Still I think Argentina should be watching , last time we had tory defense cuts they invaded the Falklands

    I think they’ll get away with it this time though !

    Forbin

  7. At university I worked many part-time jobs. 5am starts in a bakery to wash up, evenings in restaurants. Holidays spent driving trucks, tractors and farming. Substandard accomodation etc. More recently part time study through the Open University. With hard work and creativity it’s possible to attend university without debt.

    It is telling that the govt cannot find commercial lenders to match their terms & risks. Many degrees cannot offer graduates realistic prospect of ever repaying the debt. Therefore I’d suggest these loans are being mis-sold.

    • Hi ExpatInBG

      As well as the grant I have mentioned in earlier replies I also worked term time as a barman and for an insurance company in the holidays. As to the loans being mis-sold I think that they are mostly being mis-sold to the taxpayer who will find a liability in the future rather than a more honest set of calculations now.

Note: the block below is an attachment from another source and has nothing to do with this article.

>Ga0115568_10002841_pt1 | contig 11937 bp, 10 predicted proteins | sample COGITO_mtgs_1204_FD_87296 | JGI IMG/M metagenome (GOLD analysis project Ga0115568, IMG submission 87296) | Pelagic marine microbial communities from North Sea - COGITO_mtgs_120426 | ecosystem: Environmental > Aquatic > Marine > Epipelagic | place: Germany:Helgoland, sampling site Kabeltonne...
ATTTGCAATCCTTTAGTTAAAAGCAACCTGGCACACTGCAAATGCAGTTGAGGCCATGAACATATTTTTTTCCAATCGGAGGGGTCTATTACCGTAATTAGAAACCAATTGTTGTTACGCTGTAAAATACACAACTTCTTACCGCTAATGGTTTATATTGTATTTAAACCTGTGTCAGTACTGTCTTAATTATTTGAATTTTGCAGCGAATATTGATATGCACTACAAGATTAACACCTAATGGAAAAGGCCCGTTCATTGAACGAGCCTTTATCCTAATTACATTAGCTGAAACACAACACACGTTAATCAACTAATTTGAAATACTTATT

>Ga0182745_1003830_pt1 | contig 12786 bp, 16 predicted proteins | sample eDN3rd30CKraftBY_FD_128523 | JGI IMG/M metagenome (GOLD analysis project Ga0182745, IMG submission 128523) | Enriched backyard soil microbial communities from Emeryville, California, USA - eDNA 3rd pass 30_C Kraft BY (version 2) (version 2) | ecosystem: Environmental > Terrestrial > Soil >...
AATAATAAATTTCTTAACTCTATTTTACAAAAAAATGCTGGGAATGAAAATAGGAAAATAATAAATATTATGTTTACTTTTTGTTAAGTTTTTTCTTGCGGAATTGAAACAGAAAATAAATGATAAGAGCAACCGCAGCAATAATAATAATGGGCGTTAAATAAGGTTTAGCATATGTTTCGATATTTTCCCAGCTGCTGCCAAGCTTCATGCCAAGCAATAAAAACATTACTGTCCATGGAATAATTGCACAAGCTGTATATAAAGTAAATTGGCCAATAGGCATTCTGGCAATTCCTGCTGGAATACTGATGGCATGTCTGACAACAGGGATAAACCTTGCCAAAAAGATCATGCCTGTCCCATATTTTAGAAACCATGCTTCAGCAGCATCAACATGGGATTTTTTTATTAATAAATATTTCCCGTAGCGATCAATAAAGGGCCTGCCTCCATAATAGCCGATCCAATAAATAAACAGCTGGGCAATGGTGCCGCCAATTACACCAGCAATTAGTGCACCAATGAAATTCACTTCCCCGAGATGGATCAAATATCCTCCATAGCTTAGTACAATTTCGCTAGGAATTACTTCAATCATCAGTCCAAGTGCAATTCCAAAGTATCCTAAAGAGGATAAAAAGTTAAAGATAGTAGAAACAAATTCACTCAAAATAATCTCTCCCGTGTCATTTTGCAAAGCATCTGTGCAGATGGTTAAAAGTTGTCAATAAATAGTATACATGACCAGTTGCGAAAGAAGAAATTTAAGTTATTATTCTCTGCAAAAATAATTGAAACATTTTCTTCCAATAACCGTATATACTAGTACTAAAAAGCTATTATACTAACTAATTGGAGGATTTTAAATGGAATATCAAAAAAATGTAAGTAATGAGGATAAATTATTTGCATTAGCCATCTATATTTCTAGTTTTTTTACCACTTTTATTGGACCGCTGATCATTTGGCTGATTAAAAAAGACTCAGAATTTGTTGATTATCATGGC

A more honest set of calculations would also be likely to lead to a more honest appraisal of who is likely to benefit from a university education as it has been mis-sold too.

  8. Shaun,
    So pension payment increases match HMG spending @3.6% – case of Tories looking after their ( older) voters at the expense of the young who tend not to vote or not for them?
    Interesting youngest SNP MP repesenting the views of the younger society!

    • Hi ChrisL

      Didn’t all the main parties back the triple lock for the basic state pension? I think that they all spotted that pensioners as a group are relatively likely to vote. Of course there were also the Pensioner Bonds which were a bribe.

      Perhaps we need more younger MPs, after all they could hardly do much worse than what we have now.

      • Younger MPs won’t have such a keen eye on post-career sinecures-for-corruption, so the banks would never allow it.